(Allen Lane, £18.99, 274pp)

To Have and to Hold, by Philipp Blom

Human beings (mainly male) are compulsive collectors. Geoff Nicholson snaps up a history of their hobbies

J Pierpoint Morgan offered the least complicated piece of advice that any collector is likely to receive. Whatever you're collecting, he said, simply buy the 100 best examples in the world and stop. It's advice that few of us are able to follow. If you were making a collection of, say, books on collectors and collecting, it would be difficult to know where to start, let alone stop.

Two kinds of books are published on the subject. The first is celebratory and fun, showing pictures of smiling nerds (mostly, though not exclusively, male), surrounded by roomfuls of lawnmowers or model trains. These books often find their way to the remainder tables, from where I have collected quite a few. The second aims to be scholarly and scientific, examining the historical and psychological underpinnings of collecting, often pushing an analogy about sexual pursuit. These books, inevitably, aren't inclined to deal with the lawnmower collectors of the world, so instead they tend to concentrate on the usual suspects: the Tradescants, Hans Sloane, John Soane, Rudolf of Bavaria et al.

Philipp Blom's book belongs in the latter category. He discusses all the above collectors, though some of the scholarship looks more impressive than it really is: there are plenty of untranslated German and Dutch texts in the bibliography, but also some sloppiness on dates.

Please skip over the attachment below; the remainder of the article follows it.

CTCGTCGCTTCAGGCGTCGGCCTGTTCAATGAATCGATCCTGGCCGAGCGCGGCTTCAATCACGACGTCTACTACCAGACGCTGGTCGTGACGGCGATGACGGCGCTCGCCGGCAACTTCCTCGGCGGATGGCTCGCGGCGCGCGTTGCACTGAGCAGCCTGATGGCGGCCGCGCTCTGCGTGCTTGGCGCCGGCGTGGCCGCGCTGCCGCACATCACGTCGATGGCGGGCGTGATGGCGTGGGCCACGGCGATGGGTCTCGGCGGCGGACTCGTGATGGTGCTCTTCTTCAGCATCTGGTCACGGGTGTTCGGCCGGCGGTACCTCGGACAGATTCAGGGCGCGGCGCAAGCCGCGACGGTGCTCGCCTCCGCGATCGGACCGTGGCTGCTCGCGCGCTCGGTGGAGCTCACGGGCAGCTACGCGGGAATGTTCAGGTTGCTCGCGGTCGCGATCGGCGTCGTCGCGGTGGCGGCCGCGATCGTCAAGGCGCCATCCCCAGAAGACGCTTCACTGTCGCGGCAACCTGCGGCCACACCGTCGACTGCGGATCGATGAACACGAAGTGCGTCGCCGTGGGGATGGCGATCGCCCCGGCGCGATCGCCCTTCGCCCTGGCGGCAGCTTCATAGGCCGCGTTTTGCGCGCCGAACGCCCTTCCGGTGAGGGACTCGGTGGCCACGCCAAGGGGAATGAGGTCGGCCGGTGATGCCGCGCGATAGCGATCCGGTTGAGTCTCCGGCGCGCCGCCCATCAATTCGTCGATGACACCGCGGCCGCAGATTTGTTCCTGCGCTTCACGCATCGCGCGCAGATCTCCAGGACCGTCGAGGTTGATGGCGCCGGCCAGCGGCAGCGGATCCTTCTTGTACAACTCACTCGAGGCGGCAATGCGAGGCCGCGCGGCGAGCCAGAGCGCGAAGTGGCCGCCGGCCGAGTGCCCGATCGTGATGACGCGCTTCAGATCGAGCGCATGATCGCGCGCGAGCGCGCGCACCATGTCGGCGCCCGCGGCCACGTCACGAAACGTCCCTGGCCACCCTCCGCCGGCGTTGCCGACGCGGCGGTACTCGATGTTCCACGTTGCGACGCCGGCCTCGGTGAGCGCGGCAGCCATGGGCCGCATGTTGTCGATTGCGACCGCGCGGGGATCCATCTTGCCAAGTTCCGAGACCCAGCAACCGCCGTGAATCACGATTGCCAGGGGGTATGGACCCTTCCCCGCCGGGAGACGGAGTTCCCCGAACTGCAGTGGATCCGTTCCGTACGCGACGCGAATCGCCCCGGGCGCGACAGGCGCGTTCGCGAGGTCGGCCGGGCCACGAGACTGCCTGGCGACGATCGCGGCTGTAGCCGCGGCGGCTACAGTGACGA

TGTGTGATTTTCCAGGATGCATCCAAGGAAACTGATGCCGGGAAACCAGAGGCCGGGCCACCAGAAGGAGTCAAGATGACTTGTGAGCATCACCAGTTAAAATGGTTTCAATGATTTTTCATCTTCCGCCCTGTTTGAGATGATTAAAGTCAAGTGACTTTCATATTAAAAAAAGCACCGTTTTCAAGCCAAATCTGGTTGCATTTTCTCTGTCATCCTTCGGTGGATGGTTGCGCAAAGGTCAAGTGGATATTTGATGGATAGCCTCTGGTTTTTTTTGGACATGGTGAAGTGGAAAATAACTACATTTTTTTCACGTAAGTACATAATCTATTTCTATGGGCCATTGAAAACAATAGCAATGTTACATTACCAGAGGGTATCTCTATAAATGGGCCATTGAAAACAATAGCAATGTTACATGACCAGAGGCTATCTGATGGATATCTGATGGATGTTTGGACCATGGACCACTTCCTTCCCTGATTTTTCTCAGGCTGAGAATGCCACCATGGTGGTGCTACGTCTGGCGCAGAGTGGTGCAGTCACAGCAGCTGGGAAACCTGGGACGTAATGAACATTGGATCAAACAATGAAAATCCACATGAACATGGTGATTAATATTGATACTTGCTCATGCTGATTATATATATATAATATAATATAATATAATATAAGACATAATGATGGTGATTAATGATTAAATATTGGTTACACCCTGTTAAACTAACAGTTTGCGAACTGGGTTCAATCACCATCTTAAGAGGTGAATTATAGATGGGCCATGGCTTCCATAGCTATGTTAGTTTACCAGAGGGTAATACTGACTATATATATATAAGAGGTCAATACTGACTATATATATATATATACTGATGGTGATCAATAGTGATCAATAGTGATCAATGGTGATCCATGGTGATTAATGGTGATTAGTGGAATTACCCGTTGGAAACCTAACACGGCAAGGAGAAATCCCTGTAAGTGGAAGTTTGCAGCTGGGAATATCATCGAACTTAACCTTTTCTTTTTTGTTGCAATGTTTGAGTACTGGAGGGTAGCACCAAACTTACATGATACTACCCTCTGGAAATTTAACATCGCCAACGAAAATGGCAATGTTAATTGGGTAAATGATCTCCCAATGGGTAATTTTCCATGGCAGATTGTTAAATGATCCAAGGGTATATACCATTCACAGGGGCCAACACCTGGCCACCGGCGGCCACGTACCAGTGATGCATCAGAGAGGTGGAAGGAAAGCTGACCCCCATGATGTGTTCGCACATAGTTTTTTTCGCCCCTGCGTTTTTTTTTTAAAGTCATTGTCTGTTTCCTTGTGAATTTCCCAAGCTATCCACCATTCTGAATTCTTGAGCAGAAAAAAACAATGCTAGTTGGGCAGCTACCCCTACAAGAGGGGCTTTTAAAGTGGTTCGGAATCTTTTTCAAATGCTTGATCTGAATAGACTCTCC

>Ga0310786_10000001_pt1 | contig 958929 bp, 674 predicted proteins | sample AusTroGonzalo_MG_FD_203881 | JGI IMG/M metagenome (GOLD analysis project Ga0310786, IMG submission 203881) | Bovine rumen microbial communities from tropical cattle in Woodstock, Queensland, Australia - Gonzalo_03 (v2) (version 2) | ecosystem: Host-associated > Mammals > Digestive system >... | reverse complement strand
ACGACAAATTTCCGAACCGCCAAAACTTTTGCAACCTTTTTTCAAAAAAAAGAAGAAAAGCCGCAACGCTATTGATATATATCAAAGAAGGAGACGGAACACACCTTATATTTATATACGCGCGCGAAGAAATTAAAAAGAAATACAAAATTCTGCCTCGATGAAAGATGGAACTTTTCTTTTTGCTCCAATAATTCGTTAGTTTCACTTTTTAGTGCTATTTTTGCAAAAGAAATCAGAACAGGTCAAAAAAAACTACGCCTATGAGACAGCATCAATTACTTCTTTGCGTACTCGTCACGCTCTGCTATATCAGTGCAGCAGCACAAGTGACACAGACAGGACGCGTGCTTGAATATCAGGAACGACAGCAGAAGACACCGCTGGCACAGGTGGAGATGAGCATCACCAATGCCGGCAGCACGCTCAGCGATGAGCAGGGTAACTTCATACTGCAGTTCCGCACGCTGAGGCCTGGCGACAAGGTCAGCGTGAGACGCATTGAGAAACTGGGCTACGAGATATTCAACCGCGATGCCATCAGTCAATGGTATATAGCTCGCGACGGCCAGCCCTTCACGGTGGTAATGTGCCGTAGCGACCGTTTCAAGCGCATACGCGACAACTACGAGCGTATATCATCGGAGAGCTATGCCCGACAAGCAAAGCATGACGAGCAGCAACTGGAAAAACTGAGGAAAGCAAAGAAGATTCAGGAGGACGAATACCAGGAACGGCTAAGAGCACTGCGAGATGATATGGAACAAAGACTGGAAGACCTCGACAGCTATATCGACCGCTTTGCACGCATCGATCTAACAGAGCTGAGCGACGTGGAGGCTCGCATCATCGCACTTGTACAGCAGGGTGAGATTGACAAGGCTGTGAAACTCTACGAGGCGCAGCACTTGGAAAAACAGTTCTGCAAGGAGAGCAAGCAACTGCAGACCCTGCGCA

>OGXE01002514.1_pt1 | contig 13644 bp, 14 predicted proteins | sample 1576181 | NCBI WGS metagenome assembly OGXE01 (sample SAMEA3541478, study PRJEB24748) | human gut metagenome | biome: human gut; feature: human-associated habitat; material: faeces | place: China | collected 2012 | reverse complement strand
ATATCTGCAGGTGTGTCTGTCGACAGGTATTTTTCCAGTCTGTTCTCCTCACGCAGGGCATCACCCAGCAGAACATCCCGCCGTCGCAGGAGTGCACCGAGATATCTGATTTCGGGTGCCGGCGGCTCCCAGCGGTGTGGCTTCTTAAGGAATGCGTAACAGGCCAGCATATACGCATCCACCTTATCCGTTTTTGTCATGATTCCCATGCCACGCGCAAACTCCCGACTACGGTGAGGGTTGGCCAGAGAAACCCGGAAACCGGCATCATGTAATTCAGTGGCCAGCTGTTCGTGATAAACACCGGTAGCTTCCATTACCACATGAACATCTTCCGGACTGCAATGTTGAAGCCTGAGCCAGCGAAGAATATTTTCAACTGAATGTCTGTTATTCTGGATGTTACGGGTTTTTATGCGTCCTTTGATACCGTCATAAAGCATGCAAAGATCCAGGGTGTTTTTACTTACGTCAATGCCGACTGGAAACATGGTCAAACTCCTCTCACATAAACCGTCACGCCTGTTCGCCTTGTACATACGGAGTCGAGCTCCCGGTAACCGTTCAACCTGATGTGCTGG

However, this material is pure gold for a writer. There is a grand narrative about knowledge, order and classification. Then there is a more local narrative full of amazing anecdotes and curiosities. So Blom tells us that Sloane, progenitor of both the British Museum and the Natural History Museum, was the last of the "universal" collectors, a man who, having married well, could collect anything that took his fancy, from Egyptian antiquities, to shoes, to "snakes in spirits". Then we read how Handel visited Sloane in 1740 and caused havoc by placing a buttered bun on a precious medieval manuscript.

We read about Frederick Ruysch, the greatest "preparator" of medical specimens ever known, who created "still lives" out of preserved specimens. In one, the skeleton of a four-month-old foetus plays a violin made out of necrotic bone, with a dried artery for a bow. His collection was acquired by Peter the Great, a formidable collector in his own right, but we learn that one of his passions was for human teeth, especially those he had personally extracted from other people.

Coming up to date, there are honourable mentions for Robert Opie and his vast collection of packaging, and Alex Shear, the closest thing to a modern universal collector. Blom calls him "the Noah of American life". There's also a reference to the Museum of Jurassic Technology in Los Angeles, a sublime piece of what we might call installation art by David Wilson, which undermines the whole notion of collecting. Blom's accounts of these modern collectors seem to be culled solely from secondary sources, and I wish he had made more of them.

Blom is not content to tell stories. He's keen to draw some grand conclusions, and these are sound but not startling. Unable to exert control in the world at large, collectors become autocratic rulers of their own small universe, but then the collection begins to control the collector. He further asserts that collections are simultaneously a hedge against mortality and a sure reminder of it. He will get no argument on this from me, or anyone else.

There were times when I wondered who the intended audience was for this book – the common reader or the scholar – but in the end it didn't matter: it's for both. If you're new to the subject, it will be a cabinet of startling curiosities. If you're already obsessed with the literature of collecting, you'll have to buy it anyway – whether it's one of the 100 best or not.

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